So, I’ve already reviewed one of my retellings for this project, but it occurs to me that I should discuss the original Grimm’s fairytale itself. So, here goes:
The general story, in summary, involves twelve problematic princesses, each prettier than the last, who sleep in twelve beds in the same room. Each night, their long-suffering – and confused – father, the king, locks them into their room. Each morning, their dancing shoes are found to be worn through as if they had been dancing all night. The king, perplexed, promises his kingdom and the opportunity to wed the daughter of his choosing to any man who can discover the secret within three days and three nights. While this sounds like a potentially good deal, there is a downside: those who fail within the set time limit will be put to death.
An old soldier returned from war comes to the king’s call after several princes’ have failed in the attempt. While traveling he comes upon an old woman, who gives him an enchanted cloak that he can use to observe them unawares and tells him not to eat or drink anything given to him in the evening by any of the princesses and to pretend to be asleep until after they leave.
The soldier is kindly received at the palace just as the others had been and, in the evening, the eldest princess comes to his chamber and offers him a cup of wine. The soldier, remembering the old woman’s advice, pours the wine into a sponge that he has tied around his neck, and pretends to fall asleep. I have attempted to picture how this would work without being observed, and have failed. Nonetheless, this whole sponge trick seems to be an important part of the tale.
The twelve princesses, believing that the soldier is asleep, dress themselves in beautiful dancing gowns and escape from their room by a trap door in the floor. The soldier, seeing this, puts on his magic cloak and follows them. The passageway leads them to three groves of trees; the first having leaves of silver, the second of gold, and the third of glittering diamonds. The soldier, wishing for a token, breaks off a twig of each as evidence, which causes a loud cracking sound that the princesses ignore. They walk on until they come upon a great clear lake, and twelve boats appear with the twelve princesses are waiting. Each princess gets into a boat, and the soldier steps into the same boat as the twelfth and youngest princess. On the other side of the lake stands a beautiful castle, into which all the princesses go and dance the night away.
The twelve princesses happily dance all night until their shoes are worn through and they have to return home. When it comes time for him to declare the princesses’ secret, he goes before the king with the three branches and a golden cup which he has stolen, and tells the king all he has seen. The princesses know that there is no use in denying the truth, and confess. The soldier chooses the first and eldest princess as his bride for he is not a very young man, and is made the King’s heir.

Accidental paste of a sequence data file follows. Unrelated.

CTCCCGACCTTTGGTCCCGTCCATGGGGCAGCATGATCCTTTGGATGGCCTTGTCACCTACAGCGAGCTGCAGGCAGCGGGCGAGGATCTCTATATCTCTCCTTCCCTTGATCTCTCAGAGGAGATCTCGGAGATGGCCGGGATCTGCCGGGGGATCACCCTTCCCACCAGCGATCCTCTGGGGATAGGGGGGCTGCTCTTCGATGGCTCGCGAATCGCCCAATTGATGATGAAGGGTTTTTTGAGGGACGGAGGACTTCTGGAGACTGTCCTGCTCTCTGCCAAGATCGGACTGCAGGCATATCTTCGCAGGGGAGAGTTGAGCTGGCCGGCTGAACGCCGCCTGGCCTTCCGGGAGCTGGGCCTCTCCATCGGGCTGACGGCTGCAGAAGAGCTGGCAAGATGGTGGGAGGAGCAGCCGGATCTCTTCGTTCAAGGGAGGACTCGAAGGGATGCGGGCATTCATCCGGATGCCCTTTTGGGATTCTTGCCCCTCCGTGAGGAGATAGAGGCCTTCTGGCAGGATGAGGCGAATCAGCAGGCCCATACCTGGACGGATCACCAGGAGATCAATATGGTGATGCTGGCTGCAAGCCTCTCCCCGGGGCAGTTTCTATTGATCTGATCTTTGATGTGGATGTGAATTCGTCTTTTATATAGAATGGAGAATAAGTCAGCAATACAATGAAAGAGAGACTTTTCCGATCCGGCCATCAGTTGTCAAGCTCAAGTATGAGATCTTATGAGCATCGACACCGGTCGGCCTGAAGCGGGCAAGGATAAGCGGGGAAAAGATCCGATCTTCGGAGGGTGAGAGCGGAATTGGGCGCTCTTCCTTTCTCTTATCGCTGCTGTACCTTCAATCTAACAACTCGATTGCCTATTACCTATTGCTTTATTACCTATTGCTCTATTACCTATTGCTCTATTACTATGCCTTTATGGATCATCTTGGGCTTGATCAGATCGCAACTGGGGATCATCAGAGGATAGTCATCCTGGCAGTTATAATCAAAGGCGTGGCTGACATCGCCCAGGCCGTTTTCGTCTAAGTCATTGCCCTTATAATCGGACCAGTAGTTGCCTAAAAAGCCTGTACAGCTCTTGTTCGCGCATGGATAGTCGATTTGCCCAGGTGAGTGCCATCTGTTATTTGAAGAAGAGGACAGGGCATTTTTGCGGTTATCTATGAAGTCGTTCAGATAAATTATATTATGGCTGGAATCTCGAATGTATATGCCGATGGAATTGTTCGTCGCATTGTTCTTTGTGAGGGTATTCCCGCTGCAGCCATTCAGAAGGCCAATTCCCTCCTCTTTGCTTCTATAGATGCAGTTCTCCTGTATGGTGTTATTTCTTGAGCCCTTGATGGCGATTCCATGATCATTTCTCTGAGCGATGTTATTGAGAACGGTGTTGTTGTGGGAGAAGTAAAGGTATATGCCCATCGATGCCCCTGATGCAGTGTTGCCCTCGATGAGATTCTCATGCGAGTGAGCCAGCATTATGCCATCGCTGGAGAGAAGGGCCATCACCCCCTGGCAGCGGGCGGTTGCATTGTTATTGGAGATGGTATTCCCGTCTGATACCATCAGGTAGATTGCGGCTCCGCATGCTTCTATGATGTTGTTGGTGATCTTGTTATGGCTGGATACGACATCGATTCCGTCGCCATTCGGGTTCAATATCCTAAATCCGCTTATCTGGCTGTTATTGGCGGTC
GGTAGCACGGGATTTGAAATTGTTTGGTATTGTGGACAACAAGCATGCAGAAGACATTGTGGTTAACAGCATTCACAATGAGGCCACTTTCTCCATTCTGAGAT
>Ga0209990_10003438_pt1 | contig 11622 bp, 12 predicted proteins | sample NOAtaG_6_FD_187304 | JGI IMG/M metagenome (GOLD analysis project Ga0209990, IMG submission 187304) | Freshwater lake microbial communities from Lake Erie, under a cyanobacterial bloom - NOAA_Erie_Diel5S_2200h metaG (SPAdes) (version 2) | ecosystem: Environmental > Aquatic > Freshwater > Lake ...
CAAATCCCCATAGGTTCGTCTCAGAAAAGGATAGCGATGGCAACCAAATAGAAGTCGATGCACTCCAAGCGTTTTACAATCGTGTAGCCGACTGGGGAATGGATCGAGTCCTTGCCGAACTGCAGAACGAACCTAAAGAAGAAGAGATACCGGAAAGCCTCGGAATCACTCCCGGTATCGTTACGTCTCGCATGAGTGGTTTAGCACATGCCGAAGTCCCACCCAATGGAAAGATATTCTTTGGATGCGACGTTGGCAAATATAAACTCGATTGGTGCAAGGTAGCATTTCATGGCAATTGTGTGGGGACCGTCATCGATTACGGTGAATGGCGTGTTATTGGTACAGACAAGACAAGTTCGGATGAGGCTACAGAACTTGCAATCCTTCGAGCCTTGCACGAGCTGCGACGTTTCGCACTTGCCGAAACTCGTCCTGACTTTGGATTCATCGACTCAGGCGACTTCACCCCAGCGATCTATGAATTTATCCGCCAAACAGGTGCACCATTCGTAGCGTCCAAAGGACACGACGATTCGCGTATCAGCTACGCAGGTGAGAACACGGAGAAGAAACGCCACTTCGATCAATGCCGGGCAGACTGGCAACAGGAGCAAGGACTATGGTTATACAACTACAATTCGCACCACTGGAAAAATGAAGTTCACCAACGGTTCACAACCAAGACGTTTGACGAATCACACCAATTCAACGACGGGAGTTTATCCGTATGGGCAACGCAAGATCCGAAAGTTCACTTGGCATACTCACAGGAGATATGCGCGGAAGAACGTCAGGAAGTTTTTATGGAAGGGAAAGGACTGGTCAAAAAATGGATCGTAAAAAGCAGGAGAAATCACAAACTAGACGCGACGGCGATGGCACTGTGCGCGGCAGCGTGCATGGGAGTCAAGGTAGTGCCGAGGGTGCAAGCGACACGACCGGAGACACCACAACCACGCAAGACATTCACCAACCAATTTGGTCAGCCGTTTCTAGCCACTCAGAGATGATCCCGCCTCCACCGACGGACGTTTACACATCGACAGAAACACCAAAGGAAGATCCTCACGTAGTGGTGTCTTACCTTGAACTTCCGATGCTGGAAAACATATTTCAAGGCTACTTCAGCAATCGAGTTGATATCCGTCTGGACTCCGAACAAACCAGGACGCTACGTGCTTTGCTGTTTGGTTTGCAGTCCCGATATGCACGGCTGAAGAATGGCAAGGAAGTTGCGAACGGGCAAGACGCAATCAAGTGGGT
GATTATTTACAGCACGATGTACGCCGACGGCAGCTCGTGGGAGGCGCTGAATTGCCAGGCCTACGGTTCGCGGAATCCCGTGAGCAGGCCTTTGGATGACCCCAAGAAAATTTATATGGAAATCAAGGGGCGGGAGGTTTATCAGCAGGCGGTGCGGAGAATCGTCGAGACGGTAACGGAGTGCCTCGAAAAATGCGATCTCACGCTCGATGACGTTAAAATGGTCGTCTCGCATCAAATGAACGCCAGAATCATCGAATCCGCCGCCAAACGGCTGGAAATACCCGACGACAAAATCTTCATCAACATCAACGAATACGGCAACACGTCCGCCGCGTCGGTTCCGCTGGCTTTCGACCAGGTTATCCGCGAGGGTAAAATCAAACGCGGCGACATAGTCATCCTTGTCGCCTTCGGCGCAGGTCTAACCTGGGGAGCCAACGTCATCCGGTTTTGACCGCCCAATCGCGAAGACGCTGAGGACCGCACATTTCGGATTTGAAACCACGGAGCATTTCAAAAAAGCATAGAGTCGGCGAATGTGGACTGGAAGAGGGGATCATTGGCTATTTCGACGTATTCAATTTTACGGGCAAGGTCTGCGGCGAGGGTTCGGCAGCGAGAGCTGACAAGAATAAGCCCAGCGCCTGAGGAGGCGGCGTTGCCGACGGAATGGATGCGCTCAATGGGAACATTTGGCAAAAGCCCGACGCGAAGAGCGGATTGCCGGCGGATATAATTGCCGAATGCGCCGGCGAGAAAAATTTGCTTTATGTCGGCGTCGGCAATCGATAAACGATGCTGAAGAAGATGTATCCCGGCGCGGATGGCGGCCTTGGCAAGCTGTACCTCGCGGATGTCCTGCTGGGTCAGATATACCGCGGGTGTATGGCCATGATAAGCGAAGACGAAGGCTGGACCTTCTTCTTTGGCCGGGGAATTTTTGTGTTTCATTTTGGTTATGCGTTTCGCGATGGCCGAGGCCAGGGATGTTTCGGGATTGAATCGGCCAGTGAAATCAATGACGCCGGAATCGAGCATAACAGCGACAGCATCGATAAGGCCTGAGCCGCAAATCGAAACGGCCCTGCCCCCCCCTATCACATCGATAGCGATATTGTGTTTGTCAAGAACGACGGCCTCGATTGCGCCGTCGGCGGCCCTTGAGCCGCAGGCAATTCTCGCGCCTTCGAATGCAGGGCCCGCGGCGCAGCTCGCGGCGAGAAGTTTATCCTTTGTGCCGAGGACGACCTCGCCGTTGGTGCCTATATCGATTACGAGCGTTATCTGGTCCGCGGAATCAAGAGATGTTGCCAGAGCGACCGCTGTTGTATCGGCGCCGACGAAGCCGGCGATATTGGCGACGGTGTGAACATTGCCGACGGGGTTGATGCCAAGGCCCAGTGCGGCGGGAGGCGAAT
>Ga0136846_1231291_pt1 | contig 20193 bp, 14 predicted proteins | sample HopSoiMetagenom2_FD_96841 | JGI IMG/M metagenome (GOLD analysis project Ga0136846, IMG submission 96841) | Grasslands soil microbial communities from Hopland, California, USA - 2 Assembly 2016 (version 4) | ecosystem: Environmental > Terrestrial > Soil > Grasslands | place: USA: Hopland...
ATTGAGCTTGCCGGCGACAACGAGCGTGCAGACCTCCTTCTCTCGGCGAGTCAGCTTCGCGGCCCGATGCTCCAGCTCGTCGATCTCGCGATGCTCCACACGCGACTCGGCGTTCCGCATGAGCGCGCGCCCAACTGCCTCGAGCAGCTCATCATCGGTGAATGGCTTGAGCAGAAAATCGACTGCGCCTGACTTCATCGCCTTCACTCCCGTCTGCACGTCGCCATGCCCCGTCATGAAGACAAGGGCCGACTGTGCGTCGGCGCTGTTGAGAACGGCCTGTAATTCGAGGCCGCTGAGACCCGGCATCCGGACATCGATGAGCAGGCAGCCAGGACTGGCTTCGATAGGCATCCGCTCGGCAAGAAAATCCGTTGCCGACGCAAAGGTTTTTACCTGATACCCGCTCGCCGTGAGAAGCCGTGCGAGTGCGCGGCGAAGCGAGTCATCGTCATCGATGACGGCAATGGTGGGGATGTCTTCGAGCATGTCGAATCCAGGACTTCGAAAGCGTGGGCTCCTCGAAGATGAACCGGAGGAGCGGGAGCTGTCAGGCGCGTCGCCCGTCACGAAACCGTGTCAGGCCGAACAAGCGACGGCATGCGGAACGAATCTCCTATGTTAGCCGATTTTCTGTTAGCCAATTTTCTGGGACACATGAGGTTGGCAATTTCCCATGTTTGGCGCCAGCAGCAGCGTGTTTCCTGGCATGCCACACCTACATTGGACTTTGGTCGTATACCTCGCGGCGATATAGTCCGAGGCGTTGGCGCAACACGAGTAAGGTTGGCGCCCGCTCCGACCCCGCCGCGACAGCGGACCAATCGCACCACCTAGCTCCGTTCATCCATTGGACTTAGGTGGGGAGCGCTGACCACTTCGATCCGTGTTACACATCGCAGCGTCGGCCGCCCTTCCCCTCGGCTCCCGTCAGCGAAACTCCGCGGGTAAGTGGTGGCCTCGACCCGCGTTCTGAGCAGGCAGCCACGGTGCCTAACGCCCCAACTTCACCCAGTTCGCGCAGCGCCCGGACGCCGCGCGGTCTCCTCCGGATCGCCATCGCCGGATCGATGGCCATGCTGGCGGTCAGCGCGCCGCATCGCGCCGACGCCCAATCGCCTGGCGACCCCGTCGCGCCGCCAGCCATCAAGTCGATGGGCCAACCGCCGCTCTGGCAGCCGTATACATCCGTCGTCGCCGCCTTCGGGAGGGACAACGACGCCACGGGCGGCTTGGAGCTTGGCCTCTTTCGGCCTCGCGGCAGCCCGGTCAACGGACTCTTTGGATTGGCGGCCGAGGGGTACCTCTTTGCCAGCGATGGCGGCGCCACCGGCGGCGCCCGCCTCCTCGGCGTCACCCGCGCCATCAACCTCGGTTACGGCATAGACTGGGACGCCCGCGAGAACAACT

So, there you go. A couple of thoughts:
First of all, for people who haven’t studied folklore, it might come as a surprise to learn that there is a classification system for fairy tales called the Aarne-Thompson Classification System. The Twelve Dancing Princesses is classified as fairy-tale 306, in the “supernatural opponents” category. Other well known “supernatural opponents” fairy-tales include Rapunzel, Bluebeard, and Little Red Riding Hood.
In addition, the original tales have varying levels of murderousness. In the bowdlerized versions, the poor princes are merely banished or disappeared, rather than actually beheaded. However, it is important to note that, at least in the Grimm’s version, the princesses are complicit in the demise of the princes. They are prepared to allow them to be killed before revealing their secret.
I also love the part where the old soldier chooses the oldest princess. Way to go for the age appropriate one, instead of the more youthful one. Thank you, Grimm Brothers, for acknowledging the superiority of the mature princess.
Finally, as is often the case with fairy tales, there are multiple versions from many different cultures, from France to India. The one with the best name is Scottish, and is called Katie Crackernuts. Which is hilarious.
This fairy tale has always appealed to me. I don’t know if it is the strongly visual nature of the story, with the gorgeous dresses and dancing slippers, and the groves of trees, or what, but I remember reading this one in my original Grimm’s fairy tale book as an adolescent. Not surprisingly, every dance I have ever attended has failed miserably to live up to the standard set by the Brothers Grimm.